Owen's success with Exxon has brought considerable professional recognition. He is a fellow of Engineers Australia and the Institute of Chemical Engineers, and a life member of the Society of Petroleum Engineers. He is president of the Australian Resources and Energy Group of the AMMA, the Australian Mines and Metal Association. In August 2018, former Prime Minister John Howard accepted an invitation from Chairman Owen to speak in Melbourne at the group's centenary gala dinner. Mr Howard talked about industrial relations policy. He also highlighted his view that what he described as a competitive company tax rate is essential for the international survival of Australian companies. The reference to a competitive company tax rate was not without irony at the gala event. After all, one might wonder just what levels of company tax that corporate energy giant pays in Australia. The answer to that question is a big, fat zero. Over five years from financial year 2013-14 to 2017-18, ExxonMobil generated more than $42 billion in revenue and paid precisely zero dollars in corporate income tax. Those five years were the first five years of Owen's chairmanship at ExxonMobil Australia. It's almost certain that the next set of ATO tax transparency figures will tell the same story for the final year of Owen's six-year chairmanship.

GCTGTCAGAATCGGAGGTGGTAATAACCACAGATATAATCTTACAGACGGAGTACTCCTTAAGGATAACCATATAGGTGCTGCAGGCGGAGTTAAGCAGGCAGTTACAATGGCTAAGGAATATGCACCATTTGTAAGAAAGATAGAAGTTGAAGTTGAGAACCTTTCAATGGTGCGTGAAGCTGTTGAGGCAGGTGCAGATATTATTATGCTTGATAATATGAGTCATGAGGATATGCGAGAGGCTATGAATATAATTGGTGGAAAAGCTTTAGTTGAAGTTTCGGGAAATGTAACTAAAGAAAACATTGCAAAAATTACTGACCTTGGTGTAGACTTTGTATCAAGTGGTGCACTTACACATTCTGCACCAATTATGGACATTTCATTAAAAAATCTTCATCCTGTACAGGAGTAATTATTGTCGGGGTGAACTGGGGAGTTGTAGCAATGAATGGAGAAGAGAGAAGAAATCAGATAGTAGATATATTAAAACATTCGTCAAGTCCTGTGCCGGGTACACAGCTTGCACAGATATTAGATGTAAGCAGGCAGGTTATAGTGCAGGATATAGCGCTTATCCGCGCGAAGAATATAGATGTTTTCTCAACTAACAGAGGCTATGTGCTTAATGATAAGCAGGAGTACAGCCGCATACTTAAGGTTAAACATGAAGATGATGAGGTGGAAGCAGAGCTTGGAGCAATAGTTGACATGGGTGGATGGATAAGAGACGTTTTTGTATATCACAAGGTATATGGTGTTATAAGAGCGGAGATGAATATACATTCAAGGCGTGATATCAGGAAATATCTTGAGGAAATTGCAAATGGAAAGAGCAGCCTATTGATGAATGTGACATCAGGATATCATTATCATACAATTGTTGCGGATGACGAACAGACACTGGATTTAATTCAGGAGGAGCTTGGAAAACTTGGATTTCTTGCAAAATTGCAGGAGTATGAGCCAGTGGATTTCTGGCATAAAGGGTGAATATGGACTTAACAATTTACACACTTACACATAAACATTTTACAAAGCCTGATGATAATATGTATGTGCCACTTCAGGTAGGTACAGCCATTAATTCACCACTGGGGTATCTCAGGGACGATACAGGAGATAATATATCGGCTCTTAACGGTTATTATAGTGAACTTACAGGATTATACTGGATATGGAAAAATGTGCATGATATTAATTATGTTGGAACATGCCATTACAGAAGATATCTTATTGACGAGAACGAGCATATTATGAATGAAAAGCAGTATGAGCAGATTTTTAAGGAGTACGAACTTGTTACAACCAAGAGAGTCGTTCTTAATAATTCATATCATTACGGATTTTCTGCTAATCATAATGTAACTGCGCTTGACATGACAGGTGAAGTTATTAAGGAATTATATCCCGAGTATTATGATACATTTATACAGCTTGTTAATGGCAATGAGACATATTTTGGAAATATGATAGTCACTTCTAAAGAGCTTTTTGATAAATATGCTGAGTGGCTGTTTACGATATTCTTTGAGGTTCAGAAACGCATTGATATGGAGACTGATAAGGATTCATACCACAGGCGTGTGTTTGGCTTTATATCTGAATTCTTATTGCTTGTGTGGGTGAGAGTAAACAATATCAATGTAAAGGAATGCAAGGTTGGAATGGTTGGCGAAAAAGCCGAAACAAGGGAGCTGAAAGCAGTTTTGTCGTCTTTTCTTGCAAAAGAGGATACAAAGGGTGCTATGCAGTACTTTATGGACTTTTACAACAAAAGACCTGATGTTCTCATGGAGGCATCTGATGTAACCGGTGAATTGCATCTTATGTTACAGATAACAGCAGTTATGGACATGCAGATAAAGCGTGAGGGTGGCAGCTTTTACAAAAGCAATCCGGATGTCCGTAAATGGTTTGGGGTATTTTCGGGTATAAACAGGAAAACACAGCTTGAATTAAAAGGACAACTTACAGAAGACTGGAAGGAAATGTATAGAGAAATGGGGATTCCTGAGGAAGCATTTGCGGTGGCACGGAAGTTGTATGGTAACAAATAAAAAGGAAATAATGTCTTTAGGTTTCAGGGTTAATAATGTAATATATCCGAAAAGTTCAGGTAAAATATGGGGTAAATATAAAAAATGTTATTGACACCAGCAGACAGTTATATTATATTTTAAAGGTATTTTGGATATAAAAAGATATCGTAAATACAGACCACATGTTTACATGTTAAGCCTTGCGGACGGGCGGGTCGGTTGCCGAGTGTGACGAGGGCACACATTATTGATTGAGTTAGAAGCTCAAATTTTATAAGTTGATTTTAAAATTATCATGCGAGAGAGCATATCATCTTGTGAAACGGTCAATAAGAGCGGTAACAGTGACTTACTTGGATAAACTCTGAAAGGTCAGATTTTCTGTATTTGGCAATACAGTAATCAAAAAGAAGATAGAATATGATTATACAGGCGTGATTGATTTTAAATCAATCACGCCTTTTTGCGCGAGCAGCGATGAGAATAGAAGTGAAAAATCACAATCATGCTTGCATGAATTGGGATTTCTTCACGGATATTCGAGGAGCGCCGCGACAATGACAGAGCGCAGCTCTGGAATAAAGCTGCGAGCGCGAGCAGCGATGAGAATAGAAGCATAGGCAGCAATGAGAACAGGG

This is a disgraceful state of affairs. ExxonMobil is, amongst other things, the largest supplier to our domestic gas market. While domestic gas prices have skyrocketed, Exxon has been enjoying a multibillion-dollar seven-year tax holiday, having last paid corporate tax in 2013. ExxonMobil received some attention during the course of the 2018 Senate Economics Committee inquiry into corporate tax avoidance. In May 2018, Mr Owen bluntly told the committee that he didn't expect his company would pay any corporate income tax until at least 2021. It is estimated that over this period ExxonMobil will have generated well over $60 billion in revenue in Australia. Under Owen's chairmanship and that of his successor, Nathan Fay, ExxonMobil tops the chart of Australia's biggest corporate tax dodgers.